‘For me, running is both exercise and a metaphor. Running day after day, piling up the races, bit by bit I raise the bar, and by clearing each level I elevate myself. At least that’s why I’ve put in the effort day after day: to raise my own level. I’m no great runner, by any means. I’m at an ordinary – or perhaps more like mediocre – level. But that’s not the point. The point is whether or not I improved over yesterday. In long-distance running the only opponent you have to beat is yourself, the way you used to be.’
― Haruki Murakami, What I Talk About When I Talk About Running
The metaphor of the marathon provides a useful diagnostic framework through which to better understand and generate strategies suited to science research careers (Lackoff & Johnson, 2003). Like science research the marathon is an uncommon experience (Murakami). Science research is the domain of a privileged, well educated and, in relative terms, small but growing population. Census data indicates that the population of people with postgraduate qualifications in either biology or chemistry in Australia is growing significantly and is predominantly qualified at the doctoral level. In 2011 this postgraduate population was 22,315 compared to 17,599 people in 2006 – an increase of 27 per cent. 48 per cent of this postgraduate population (or 10,622 people) were female. 67 per cent (or 14,987 people) held a PhD qualification (compared to only 19% in the general population of postgraduates). Of this sub-group of those qualified at the doctoral level women comprised 43 per cent, compared to 37 per cent in 2006. The high proportion of doctoral graduates as compared to masters graduates sets the chemistry and biology population apart from graduates in other fields and undoubtedly impacts upon patterns of employment.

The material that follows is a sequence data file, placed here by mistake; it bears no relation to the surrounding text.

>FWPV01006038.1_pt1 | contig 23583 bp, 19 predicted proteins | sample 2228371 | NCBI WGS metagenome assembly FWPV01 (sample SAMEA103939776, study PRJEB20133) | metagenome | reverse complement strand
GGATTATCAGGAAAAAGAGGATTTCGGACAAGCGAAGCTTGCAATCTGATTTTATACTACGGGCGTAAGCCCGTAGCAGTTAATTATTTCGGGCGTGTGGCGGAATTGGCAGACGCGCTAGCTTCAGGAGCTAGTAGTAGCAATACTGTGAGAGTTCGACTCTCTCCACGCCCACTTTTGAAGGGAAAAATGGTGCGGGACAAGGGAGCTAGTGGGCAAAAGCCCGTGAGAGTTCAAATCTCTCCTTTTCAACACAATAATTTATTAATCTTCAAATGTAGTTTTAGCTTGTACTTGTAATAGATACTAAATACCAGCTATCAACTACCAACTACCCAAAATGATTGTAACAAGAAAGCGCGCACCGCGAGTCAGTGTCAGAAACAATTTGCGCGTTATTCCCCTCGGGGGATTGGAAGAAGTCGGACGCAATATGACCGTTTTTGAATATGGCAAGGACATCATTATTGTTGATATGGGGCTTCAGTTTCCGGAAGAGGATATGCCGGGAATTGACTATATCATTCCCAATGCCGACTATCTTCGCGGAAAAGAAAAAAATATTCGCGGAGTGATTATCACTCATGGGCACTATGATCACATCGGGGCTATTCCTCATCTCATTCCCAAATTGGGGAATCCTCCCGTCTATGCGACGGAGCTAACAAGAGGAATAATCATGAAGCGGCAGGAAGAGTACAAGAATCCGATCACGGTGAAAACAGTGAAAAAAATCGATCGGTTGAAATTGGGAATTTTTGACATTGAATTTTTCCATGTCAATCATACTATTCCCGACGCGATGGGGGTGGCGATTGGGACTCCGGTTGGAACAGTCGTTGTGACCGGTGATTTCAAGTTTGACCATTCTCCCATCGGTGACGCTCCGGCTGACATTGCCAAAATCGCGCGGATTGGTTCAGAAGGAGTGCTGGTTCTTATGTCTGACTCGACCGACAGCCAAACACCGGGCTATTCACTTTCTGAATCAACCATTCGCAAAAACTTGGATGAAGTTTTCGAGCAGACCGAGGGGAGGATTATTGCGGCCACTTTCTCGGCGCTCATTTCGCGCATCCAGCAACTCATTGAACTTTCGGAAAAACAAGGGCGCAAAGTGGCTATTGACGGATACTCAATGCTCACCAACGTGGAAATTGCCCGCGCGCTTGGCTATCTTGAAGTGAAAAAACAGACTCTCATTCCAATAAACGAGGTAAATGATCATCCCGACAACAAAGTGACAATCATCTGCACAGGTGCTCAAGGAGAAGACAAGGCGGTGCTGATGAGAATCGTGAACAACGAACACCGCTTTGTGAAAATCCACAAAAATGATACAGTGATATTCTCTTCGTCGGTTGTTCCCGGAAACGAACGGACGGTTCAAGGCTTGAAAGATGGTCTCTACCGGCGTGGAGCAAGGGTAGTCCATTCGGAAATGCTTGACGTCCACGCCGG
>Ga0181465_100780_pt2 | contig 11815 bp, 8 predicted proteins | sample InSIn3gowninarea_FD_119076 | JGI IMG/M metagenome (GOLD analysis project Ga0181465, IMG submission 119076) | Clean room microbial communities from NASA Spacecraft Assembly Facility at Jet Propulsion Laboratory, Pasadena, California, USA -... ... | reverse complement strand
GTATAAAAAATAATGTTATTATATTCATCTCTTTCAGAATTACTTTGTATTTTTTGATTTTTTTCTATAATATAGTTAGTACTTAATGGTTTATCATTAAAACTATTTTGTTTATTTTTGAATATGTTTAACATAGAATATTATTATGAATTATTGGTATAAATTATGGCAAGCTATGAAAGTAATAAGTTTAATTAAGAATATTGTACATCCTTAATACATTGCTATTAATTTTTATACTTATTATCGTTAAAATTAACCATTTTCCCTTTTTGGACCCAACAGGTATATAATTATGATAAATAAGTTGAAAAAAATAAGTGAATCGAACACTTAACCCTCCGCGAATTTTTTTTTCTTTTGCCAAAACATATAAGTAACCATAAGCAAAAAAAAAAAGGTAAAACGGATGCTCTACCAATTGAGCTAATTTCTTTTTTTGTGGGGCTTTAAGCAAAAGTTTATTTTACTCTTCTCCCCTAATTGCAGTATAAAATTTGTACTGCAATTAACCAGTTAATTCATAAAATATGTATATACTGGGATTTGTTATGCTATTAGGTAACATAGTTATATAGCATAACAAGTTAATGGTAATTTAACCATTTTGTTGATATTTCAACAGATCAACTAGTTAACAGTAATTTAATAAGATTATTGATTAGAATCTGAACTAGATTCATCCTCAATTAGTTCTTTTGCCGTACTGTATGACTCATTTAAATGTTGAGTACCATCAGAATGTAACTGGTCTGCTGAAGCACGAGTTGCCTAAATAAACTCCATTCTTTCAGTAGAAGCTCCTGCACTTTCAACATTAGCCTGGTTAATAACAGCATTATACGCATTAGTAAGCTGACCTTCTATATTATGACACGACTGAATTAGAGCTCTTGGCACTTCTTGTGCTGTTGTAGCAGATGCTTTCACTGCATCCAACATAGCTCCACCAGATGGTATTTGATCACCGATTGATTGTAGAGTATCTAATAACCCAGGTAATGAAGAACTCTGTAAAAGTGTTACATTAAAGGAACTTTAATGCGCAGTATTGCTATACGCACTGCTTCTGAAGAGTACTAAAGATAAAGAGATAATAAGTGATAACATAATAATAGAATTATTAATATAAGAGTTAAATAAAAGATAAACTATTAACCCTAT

There are also many other aspects of the marathon [see Marathon graphics] that are useful to draw on: it is critical to understand the course/context; setting expectations and pacemaking is a key to success; most marathon runners are seeking to achieve their personal best, or simply finish the course; only the ‘elite’ are competing against others; no matter how well prepared ‘hitting the wall’ is likely; confidence is critical, as is ‘managing the pain part’ to realise goals. Like science the marathon and training for a marathon, can also be a creative experience – a zone of intense concentration.